Highly Vulnerable Children
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A Call to Action

World Poverty Day, formally known as the International Day for the Eradication of Poverty, is held annually on October 17. It is an international day to raise awareness about the need to end global poverty in all its forms everywhere.

World Poverty Day aims to promote dialogue and understanding among people below the poverty line, the communities they live in and world community at large.

World Poverty Day provides an opportunity to acknowledge the struggles of poor people and gives them a platform and audience to have their issues, needs and concerns heard.

People living in poverty want to be treated as equals and listened to with respect.

The World Day for Overcoming Extreme Poverty

World Poverty Day was first observed on October 17, 1987. It was organized as the World Day for Overcoming Extreme Poverty. More than 100,000 people gathered at the Trocadéro in Paris to honor the victims of extreme poverty, violence and hunger.

Five years later the United Nations (UN) General Assembly declared October 17 the International Day for the Eradication of Poverty. In accord with the Universal Declaration of Human Rights signed at the Trocadéro in 1948, the UN declared that poverty is a violation of human rights and affirmed the need to deliberately work toward respecting the rights of the poor.

two boys in front of a blue wall

Ending Poverty in All Its Forms Everywhere

The most widely held and understood definition of extreme poverty, established by the World Bank, defines poverty in strictly economic terms — earning less than $1.90 a day. But poverty is more than the lack of money.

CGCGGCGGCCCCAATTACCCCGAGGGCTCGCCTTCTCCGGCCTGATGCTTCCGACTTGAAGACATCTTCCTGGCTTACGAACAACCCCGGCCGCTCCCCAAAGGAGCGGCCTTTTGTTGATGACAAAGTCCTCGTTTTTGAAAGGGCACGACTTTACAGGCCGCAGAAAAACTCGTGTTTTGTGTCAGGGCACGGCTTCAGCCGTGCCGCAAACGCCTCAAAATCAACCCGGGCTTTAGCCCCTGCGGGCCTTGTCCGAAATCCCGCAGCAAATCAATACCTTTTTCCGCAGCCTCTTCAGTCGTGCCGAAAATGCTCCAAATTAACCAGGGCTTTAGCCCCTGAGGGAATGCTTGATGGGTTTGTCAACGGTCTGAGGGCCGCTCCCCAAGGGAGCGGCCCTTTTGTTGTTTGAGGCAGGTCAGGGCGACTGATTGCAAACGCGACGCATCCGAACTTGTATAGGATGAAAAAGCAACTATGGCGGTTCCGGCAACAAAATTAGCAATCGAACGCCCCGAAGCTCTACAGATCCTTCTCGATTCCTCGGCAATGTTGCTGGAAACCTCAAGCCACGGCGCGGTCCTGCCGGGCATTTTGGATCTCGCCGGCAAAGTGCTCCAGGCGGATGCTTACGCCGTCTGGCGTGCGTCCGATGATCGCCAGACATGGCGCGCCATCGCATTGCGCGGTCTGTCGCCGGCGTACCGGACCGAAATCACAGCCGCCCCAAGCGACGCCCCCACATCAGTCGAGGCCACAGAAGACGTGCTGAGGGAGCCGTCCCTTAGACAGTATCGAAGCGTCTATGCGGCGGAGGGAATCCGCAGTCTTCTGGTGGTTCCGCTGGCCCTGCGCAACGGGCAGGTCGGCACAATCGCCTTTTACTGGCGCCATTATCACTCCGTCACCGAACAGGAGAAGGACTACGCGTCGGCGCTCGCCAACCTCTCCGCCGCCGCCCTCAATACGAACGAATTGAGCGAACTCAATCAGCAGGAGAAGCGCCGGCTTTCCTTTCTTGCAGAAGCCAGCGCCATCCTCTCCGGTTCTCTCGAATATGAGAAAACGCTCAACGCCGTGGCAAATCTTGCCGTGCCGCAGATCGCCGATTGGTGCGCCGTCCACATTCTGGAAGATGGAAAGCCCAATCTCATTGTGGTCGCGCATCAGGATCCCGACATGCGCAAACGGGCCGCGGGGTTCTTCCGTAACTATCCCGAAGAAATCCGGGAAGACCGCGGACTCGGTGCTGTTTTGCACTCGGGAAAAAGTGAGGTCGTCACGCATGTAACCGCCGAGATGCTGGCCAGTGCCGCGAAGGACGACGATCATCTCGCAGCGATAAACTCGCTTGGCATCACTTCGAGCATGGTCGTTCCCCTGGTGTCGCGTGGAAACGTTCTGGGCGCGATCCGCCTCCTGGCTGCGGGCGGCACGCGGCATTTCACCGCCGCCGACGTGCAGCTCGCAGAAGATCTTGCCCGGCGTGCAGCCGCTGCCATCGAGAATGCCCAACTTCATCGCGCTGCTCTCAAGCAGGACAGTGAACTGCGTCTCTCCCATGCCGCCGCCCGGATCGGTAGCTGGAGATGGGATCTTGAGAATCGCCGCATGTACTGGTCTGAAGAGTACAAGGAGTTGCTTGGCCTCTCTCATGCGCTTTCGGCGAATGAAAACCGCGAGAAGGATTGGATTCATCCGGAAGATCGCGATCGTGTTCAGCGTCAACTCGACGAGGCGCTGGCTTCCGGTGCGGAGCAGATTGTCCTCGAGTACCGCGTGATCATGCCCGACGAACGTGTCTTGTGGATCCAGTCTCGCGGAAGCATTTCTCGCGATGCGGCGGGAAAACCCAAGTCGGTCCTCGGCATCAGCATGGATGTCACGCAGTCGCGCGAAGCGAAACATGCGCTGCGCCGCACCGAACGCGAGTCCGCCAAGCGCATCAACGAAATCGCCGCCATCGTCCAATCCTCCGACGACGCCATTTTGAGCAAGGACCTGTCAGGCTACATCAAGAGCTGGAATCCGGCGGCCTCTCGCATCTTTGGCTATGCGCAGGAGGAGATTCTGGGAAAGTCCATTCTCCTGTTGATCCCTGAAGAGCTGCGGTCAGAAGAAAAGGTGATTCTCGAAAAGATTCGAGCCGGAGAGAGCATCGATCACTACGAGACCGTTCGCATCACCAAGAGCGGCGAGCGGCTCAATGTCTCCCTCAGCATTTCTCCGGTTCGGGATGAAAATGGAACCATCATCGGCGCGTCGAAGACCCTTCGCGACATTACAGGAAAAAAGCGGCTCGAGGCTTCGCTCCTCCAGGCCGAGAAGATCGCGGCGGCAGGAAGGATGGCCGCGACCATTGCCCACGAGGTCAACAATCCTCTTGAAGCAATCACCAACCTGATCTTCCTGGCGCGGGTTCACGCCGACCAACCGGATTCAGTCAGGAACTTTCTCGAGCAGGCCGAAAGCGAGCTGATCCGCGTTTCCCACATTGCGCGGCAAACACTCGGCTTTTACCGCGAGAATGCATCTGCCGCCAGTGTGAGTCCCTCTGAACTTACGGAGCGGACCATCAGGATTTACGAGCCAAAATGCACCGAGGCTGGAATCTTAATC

Poverty is hunger and malnutrition, lack of shelter, illiteracy, lack of access to medical care, social discrimination and an inability to provide for oneself and one’s family. Poverty is infant mortality and losing a child to disease brought about by dirty drinking water. Poverty is powerlessness and lack of representation and freedom.

Poverty is also at the core of the 2030 Agenda for Sustainable Development. Goal NUMBER ONE is to end poverty in all its forms everywhere.

Poverty and the Sustainable Development Goals

The 2030 Agenda for Sustainable Development adopted by the UN in 2015, also known as the Sustainable Development Goals (SDG), represents the global community’s efforts to transform the world. The goals represent the most comprehensive and ambitious poverty reduction plan the world has embarked upon.

The Sustainable Development Goals expand the scope of the world community’s previous efforts to eradicate poverty. The SDG are about ending poverty, protecting the planet and ensuring all people enjoy peace and prosperity.

In 2000, when the UN adopted the Millennium Development Goals (MDG) it identified eight contributors to human suffering:

The Sustainable Development Goals replace and build upon the MDG, seeking to transform a world that has changed since 2000. The interconnectivity and interdependence in today’s world requires a broader, more integrated and more comprehensive agenda.

All countries and all people must come together for the Agenda to be successful. Building a sustainable future means finding ways to meet the needs of the present without sacrificing the ability of future generations to meet their own needs.

A boy squats down next to a tree
"Wherever men and women are condemned to live in extreme poverty, human rights are violated. To come together to ensure that these rights be respected is our solemn duty." — Father Joseph Wresinski

The Poverty Wheel and Highly Vulnerable Children

Wheels serve as a good visualization device for the problem of poverty around the world. A wheel’s hub represents absolute poverty, and the spokes represent the different needs of the extremely poor – social, emotional, spiritual, environmental, physical, and economic. The rim of the wheel represents a life fulfilled.